Simon Calder's Holiday Helpdesk: What are the rules about changing cash for India?
Simon Calder is Travel Editor at Large for The Independent, writing a weekly column, various articles and features as well as filming a weekly video diary. Every Sunday afternoon, Simon presents the UK's only radio travel phone-in programme called The LBC Travel Show with Simon Calder (97.3 FM). He is a regular guest on national TV, often seen on BBC Breakfast, Daybreak, ITV News and Sky News. He is often interviewed on BBC Radio, particularly for BBC Radio 4’s You & Yours programme and BBC Five Live.
Wednesday 27 February 2013
Q. I'm travelling to India next month. Is it true that I should buy my rupees in India, and that I can’t bring them back to the UK?
A. Whoopee. The rupee is one of the few currencies to have sunk against the pound over the past year, making India even better value – as well, of course, as being one of the most beautiful, cultural and friendly nations on earth. But archaic foreign-exchange rules mean that handling your money is not straightforward.
The basic rule: you are not allowed to take rupees in or out of India. That means that you will need to obtain some currency upon arrival, rather than sorting it out in advance. The easy option is to take your debit card and use that at the ubiquitous ATMs in urban areas (and at airports). However, there are three reasons not to rely upon plastic. The first is the risk that your card might be declined (even if you warn your bank in advance, as you should, that your transaction patterns will change). Next, technical problems sometimes mean ATMs may not work. And third, you have no control over the rate of exchange you will receive. So it is certainly worth bringing some cash.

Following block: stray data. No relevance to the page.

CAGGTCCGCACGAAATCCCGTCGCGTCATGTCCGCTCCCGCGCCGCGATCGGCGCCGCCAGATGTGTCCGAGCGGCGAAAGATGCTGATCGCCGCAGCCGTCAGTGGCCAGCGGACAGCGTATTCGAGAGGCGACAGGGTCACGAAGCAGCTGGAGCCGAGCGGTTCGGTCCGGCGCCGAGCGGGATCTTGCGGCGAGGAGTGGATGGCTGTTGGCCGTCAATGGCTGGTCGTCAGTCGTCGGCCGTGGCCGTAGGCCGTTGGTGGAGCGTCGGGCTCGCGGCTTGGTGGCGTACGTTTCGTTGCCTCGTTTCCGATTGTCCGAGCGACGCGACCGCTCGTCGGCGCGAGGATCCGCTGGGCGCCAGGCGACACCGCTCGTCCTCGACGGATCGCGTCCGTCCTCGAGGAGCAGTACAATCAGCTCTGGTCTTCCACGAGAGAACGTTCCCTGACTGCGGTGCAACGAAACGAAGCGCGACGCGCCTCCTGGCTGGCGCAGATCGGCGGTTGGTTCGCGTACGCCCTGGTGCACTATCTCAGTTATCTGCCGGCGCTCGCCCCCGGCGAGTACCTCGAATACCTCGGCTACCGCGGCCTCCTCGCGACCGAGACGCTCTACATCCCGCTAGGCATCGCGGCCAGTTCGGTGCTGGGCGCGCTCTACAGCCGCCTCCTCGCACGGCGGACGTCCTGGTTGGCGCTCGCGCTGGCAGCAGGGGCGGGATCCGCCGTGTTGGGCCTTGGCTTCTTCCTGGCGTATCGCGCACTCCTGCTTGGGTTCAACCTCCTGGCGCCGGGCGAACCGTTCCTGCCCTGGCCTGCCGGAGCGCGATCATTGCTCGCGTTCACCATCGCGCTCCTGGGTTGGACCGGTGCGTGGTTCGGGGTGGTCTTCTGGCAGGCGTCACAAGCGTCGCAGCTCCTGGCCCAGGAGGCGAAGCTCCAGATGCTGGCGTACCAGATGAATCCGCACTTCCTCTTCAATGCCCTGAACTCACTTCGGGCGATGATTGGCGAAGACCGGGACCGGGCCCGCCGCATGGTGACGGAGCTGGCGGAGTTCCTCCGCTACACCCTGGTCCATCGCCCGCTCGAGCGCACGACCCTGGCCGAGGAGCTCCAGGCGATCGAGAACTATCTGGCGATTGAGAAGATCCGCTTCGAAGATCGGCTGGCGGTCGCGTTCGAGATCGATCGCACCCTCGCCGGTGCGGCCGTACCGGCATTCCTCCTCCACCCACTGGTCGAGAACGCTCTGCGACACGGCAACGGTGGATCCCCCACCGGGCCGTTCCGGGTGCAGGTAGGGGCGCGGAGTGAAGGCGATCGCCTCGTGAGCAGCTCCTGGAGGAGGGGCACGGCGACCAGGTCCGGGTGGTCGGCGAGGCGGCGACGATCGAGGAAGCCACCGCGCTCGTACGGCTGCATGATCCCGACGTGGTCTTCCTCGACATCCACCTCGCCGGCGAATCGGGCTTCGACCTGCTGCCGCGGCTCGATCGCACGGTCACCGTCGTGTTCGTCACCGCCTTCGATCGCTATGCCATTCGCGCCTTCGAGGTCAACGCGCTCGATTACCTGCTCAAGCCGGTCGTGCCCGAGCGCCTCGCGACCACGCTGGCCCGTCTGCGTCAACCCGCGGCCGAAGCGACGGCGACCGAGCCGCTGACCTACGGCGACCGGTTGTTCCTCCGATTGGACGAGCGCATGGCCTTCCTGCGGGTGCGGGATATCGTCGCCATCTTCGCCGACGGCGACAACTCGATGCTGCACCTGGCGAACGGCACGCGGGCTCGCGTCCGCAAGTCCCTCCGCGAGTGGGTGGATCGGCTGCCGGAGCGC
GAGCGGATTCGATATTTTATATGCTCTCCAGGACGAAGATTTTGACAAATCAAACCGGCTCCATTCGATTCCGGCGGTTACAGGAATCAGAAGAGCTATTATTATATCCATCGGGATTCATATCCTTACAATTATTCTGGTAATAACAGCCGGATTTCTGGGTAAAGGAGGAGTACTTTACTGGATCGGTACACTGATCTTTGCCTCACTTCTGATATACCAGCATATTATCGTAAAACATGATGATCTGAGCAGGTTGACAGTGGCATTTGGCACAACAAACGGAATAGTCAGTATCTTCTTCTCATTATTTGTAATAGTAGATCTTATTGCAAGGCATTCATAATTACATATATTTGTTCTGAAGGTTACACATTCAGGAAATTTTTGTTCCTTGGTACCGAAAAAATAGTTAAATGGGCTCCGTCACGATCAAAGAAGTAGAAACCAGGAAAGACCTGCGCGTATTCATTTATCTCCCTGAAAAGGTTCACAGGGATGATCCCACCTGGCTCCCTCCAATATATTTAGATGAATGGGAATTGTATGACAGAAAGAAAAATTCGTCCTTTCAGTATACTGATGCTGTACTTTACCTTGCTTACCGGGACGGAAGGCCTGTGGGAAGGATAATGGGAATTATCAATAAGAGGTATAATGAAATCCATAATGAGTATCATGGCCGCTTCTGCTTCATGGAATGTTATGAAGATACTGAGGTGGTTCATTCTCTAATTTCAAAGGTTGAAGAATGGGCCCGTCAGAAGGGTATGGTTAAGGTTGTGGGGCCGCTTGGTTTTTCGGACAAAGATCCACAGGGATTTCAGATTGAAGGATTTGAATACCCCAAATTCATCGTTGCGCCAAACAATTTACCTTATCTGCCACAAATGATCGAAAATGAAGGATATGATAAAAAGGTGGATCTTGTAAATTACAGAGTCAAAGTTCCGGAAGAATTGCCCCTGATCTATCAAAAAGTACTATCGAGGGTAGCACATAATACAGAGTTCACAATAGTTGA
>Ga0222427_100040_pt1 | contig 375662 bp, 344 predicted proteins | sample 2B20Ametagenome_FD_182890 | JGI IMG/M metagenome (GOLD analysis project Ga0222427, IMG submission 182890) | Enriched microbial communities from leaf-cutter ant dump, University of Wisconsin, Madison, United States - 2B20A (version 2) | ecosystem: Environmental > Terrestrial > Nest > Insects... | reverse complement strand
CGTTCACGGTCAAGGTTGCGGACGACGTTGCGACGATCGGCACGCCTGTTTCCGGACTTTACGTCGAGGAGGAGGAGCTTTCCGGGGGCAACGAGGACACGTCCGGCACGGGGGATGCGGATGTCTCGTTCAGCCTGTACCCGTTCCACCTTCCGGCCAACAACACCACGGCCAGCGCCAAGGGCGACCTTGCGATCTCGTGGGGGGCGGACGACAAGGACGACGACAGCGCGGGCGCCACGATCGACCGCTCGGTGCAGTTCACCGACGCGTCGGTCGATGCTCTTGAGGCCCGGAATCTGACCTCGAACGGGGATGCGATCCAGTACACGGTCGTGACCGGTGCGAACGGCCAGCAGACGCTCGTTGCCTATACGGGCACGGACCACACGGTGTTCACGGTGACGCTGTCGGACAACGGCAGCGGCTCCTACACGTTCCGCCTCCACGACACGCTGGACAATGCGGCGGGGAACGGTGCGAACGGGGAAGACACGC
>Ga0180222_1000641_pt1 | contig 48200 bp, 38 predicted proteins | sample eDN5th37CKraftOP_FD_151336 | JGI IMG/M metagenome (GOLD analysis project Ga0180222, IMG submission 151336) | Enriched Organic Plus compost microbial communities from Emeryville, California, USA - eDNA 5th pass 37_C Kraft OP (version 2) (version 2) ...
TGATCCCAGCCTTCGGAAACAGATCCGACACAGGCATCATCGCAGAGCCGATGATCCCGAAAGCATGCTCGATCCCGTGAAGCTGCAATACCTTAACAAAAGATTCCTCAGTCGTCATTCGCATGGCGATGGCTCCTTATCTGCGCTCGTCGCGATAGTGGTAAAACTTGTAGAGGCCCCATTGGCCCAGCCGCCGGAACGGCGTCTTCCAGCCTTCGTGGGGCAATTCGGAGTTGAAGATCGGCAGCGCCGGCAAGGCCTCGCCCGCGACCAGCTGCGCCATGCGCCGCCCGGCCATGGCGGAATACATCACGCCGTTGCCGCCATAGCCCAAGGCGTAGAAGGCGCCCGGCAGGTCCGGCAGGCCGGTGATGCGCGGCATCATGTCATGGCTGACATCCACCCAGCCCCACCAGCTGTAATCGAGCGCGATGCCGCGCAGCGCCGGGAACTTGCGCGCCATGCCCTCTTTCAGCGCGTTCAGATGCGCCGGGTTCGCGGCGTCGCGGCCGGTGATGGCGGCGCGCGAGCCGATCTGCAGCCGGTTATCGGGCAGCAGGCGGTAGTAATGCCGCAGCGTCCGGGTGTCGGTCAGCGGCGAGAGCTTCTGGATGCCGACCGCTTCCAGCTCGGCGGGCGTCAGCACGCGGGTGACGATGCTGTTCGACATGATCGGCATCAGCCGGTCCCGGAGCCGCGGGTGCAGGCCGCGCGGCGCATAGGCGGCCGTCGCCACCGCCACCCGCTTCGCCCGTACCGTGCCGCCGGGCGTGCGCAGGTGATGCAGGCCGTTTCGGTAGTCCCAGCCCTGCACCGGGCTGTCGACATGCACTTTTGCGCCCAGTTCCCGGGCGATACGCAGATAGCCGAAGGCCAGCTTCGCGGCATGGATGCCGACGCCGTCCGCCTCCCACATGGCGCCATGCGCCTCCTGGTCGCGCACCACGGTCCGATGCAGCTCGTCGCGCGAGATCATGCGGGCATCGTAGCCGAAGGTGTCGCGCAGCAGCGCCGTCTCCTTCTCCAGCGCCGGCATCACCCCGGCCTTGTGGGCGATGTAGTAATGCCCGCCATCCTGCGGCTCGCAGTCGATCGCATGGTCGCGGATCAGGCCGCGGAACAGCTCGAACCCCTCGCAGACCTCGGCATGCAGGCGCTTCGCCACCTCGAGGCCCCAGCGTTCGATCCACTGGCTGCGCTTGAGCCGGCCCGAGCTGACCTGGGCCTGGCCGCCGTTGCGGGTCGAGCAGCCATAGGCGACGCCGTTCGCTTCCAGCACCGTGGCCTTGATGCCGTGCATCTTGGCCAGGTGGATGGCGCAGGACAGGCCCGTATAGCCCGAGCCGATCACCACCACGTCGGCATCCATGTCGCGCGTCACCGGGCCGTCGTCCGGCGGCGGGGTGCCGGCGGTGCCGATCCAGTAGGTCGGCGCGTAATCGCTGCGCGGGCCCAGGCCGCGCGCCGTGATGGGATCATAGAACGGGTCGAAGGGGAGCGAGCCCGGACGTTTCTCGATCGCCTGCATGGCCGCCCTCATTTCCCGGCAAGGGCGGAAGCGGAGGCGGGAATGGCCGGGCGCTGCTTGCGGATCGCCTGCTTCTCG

Sterling will do nicely. In many parts of the developing world, it is best to change pounds into dollars or euros in advance, but because of Britain’s cultural connections with India that is not necessary. Take clean notes in £5, £10 and £20 denominations. You probably won’t need too much, because prices in India are low – so long as you avoid high-end places.
You can change money very easily in all sizeable towns and cities, and it is worth shopping around a little for the best rate. In resorts and other tourist areas, many shops will also change money. Such transactions are not always legal, but I have not heard of any problems arising. Under no circumstances change money in the street.
Try to keep exchange receipts (or ATM receipts) because you will need them if you seek to change rupees back to sterling at the end of your trip. But in practice it is much easier simply to change money little and often during your trip, so that by the end of it you are down to zero.
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